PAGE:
Gene Therapy Allows Paralyzed Mice To Walk Again


Ben Taub

Freelance Writer

clockJan 18 2021, 14:49 UTC

The protein hyper-interleukin-6 stimulates the regeneration of damaged nerve fibers. Image: whitehoune/

For the first time, researchers have managed to restore movement in mice that had suffered a “complete spinal cord crush”, thanks to the development of a signaling protein called hyper-interleukin-6 (hIL-6). Describing their methods in the journal Nature Communications, the study authors explain how they used gene therapy in order to stimulate the animals’ neurons to start producing the protein, causing the damaged nerve cells to regrow in just a few weeks.


At present, there are no effective treatments for the restoration of severed nerve fibers in the spinal cord. As such, people who suffer injuries resulting in significant damage to these fibers – also known as axons – often experience lifelong paralysis.

However, a team of researchers recently demonstrated that hIL-6 can in fact cause damaged axons to regenerate in the visual cortex. A type of signalling molecule known as a cytokine, hIL-6 does not occur naturally and can only be produced via genetic engineering.

To determine the cytokine’s effectiveness at repairing damaged spinal axons, the team injected the brains of injured mice with a virus that contained the necessary genetic code for the production of hIL-6. This virus was delivered directly into the rodents’ cortical motoneurons, which are easily accessible and communicate with other parts of the central nervous system that are much harder to reach, yet which are vital for movement processes like walking.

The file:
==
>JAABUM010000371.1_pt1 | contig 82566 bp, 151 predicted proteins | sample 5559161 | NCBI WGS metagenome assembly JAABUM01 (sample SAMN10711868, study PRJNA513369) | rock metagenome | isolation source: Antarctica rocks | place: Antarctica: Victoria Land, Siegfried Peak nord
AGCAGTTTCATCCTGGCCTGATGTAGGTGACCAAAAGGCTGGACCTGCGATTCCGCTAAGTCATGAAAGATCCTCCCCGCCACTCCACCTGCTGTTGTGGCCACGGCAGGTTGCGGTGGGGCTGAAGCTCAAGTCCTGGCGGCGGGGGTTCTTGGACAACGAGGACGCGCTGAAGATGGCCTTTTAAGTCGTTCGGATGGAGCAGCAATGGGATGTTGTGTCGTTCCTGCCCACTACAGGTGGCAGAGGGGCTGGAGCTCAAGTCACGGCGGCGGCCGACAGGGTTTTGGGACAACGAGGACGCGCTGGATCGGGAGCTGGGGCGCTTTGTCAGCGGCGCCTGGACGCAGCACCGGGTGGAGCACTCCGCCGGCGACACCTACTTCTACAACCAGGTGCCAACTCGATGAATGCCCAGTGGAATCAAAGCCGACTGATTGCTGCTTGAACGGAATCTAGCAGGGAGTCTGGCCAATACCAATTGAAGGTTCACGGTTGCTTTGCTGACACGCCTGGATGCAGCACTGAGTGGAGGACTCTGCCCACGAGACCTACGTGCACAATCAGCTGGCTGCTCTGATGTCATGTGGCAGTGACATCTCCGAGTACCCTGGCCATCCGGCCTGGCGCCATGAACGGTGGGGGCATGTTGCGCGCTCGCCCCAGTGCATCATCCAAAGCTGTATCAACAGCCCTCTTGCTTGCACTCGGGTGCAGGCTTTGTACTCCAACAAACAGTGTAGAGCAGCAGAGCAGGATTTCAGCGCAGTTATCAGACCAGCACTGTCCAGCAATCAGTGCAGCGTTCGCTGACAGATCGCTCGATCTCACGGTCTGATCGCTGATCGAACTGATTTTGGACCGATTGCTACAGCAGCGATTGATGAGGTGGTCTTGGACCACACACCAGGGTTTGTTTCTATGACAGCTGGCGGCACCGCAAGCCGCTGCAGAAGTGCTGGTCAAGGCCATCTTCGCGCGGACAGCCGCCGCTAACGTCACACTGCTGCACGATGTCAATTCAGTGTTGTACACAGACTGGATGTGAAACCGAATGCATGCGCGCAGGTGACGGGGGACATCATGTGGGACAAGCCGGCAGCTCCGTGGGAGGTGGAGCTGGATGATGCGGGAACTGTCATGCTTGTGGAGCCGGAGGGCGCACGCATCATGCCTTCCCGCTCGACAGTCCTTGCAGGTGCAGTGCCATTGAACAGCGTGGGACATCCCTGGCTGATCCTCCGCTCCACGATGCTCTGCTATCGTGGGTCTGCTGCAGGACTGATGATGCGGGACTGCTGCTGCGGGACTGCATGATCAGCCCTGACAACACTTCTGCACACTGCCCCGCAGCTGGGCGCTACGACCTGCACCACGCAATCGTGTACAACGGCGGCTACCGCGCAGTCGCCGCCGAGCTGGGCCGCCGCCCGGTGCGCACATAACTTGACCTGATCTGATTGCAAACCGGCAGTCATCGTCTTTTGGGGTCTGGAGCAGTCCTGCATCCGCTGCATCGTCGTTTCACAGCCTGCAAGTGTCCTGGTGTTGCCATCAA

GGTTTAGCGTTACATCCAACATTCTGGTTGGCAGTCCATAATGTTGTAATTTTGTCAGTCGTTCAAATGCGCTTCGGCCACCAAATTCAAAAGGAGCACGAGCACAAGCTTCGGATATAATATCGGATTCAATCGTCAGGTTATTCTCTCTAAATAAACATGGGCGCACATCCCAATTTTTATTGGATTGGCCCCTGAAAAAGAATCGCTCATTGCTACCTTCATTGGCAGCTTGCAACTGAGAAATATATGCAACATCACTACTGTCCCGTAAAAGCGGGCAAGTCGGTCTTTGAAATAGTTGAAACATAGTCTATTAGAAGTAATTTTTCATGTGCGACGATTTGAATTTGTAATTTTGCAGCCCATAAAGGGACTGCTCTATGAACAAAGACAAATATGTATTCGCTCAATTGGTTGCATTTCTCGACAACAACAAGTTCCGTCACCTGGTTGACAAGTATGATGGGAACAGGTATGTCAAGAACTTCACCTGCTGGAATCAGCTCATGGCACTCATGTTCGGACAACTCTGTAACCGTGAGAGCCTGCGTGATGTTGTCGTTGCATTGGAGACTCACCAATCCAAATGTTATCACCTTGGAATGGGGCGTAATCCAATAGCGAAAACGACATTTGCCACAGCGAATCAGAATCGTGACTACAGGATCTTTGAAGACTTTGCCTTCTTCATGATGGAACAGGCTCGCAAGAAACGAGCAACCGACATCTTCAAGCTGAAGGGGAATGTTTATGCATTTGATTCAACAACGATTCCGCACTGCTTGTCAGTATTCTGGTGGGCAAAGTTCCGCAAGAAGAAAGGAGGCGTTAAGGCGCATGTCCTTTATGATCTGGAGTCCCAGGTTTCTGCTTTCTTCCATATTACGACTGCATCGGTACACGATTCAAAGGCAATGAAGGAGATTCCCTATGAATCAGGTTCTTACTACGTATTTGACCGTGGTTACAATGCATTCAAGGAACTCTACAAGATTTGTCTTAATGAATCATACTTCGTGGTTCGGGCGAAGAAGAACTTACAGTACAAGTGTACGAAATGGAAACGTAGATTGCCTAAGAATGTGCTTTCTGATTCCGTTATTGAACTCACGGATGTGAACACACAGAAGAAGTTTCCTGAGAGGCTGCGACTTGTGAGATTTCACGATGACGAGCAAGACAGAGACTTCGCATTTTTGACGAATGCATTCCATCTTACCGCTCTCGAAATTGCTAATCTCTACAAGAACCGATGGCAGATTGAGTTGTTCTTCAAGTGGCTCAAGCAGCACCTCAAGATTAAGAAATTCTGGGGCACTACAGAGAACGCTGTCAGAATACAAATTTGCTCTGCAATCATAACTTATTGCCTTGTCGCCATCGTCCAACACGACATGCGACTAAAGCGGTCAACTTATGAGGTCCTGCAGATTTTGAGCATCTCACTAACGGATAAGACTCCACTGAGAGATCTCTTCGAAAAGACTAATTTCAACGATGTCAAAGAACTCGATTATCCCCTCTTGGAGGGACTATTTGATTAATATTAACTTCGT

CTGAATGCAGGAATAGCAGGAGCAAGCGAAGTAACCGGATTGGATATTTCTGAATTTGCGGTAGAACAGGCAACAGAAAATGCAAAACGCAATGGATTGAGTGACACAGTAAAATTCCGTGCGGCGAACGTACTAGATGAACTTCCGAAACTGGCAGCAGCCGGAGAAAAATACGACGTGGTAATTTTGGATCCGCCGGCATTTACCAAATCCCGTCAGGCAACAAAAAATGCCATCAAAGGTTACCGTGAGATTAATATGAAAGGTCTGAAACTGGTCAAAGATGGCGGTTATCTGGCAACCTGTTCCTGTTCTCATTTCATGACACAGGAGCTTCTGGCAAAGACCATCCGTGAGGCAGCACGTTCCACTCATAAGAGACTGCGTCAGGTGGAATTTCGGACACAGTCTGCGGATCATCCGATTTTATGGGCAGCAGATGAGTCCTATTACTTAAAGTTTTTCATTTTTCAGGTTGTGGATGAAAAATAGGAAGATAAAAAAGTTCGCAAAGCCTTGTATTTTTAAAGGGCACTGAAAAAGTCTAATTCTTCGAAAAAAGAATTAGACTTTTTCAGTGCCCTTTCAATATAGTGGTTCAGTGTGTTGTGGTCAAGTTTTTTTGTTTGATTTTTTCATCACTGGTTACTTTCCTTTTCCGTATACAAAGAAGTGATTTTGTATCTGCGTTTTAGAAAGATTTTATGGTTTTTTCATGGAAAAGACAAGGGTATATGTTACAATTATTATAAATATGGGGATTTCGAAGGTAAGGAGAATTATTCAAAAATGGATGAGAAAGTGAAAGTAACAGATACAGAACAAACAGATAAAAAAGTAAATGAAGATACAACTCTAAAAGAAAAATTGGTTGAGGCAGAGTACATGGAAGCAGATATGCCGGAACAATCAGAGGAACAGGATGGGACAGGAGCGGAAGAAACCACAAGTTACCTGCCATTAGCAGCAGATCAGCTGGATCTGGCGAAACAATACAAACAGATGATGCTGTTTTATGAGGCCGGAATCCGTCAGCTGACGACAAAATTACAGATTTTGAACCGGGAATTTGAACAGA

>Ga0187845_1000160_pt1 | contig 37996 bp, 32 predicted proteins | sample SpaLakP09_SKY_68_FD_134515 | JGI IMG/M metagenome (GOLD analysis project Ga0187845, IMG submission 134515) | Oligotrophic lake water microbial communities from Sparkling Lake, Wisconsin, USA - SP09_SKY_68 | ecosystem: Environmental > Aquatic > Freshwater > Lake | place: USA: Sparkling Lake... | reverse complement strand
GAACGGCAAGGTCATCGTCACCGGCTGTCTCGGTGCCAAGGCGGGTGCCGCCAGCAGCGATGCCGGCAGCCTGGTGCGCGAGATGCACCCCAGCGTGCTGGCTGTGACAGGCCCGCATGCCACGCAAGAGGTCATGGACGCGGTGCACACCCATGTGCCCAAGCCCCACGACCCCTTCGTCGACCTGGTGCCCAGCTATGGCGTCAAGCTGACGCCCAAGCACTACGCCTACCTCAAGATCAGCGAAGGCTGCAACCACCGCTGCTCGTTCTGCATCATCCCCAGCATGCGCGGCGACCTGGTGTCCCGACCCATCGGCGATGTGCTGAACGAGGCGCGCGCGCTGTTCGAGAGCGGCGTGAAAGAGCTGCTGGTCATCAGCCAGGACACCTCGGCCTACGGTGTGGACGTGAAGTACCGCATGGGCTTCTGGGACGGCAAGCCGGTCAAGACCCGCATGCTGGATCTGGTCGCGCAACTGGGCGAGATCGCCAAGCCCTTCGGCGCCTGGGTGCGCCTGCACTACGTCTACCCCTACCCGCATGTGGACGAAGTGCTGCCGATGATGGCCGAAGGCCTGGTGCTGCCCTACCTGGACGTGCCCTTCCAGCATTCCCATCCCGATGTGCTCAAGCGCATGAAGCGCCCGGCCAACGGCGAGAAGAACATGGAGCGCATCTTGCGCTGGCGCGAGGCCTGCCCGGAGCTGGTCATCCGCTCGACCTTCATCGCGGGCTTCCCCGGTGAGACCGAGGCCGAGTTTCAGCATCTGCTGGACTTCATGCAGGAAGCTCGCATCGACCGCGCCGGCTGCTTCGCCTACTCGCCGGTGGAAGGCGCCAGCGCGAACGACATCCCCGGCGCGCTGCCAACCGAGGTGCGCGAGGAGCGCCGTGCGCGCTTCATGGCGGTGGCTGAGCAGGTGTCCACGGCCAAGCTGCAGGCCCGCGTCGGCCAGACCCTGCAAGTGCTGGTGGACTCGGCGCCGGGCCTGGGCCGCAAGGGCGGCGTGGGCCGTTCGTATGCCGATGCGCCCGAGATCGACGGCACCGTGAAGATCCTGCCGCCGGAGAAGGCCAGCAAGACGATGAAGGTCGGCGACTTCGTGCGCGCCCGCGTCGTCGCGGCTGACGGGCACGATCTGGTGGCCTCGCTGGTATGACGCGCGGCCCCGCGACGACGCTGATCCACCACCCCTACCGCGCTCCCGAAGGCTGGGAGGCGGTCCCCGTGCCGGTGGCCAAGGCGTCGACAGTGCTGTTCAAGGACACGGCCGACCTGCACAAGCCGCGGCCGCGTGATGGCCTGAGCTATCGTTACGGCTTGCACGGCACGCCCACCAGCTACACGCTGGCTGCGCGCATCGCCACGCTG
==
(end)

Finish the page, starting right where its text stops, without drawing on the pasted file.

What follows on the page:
Most importantly, these cortical motoneurons are linked via axons to the raphe nuclei, which sit within the brainstem and are the primary producers of the neurotransmitter serotonin. This is particularly significant, since serotonin is known to play a crucial role in locomotor recovery following spinal cord injuries, yet the position of the raphe nuclei makes them impossible for researchers to access directly.


Following injection, the genetically altered motoneurons began producing hIL-6, which was then transported to the raphe nuclei, resulting in the regeneration of severed axons in multiple regions of the brain.

“Thus, gene therapy treatment of only a few nerve cells stimulated the axonal regeneration of various nerve cells in the brain and several motor tracts in the spinal cord simultaneously,” explained study author Dietmar Fischer in a statement.

“Ultimately, this enabled the previously paralyzed animals that received this treatment to start walking after two to three weeks. This came as a great surprise to us at the beginning, as it had never been shown to be possible before after full paraplegia.”


This locomotor recovery was prevented when the researchers introduced a toxin that specifically targets serotonergic fibers, confirming the importance of the neurons within the raphe nuclei for the restoration of walking ability.

Based on these findings, it may one day be possible to use similar gene therapies in order to heal spinal injuries in paralyzed humans.